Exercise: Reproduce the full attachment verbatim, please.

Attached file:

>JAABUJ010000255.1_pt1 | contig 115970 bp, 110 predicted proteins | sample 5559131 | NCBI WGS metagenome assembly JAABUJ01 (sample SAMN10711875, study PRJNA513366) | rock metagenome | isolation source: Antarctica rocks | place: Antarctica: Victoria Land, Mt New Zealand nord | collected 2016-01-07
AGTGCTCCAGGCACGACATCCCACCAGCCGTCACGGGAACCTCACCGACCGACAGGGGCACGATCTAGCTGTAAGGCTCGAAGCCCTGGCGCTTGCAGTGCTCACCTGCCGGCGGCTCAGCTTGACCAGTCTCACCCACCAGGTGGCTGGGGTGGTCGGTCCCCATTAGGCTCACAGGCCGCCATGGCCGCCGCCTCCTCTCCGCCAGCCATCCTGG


>JAABUJ010000255.1_pt1 | contig 115970 bp, 110 predicted proteins | sample 5559131 | NCBI WGS metagenome assembly JAABUJ01 (sample SAMN10711875, study PRJNA513366) | rock metagenome | isolation source: Antarctica rocks | place: Antarctica: Victoria Land, Mt New Zealand nord | collected 2016-01-07
AGTGCTCCAGGCACGACATCCCACCAGCCGTCACGGGAACCTCACCGACCGACAGGGGCACGATCTAGCTGTAAGGCTCGAAGCCCTGGCGCTTGCAGTGCTCACCTGCCGGCGGCTCAGCTTGACCAGTCTCACCCACCAGGTGGCTGGGGTGGTCGGTCCCCATTAGGCTCACAGGCCGCCATGGCCGCCGCCTCCTCTCCGCCAGCCATCCTGG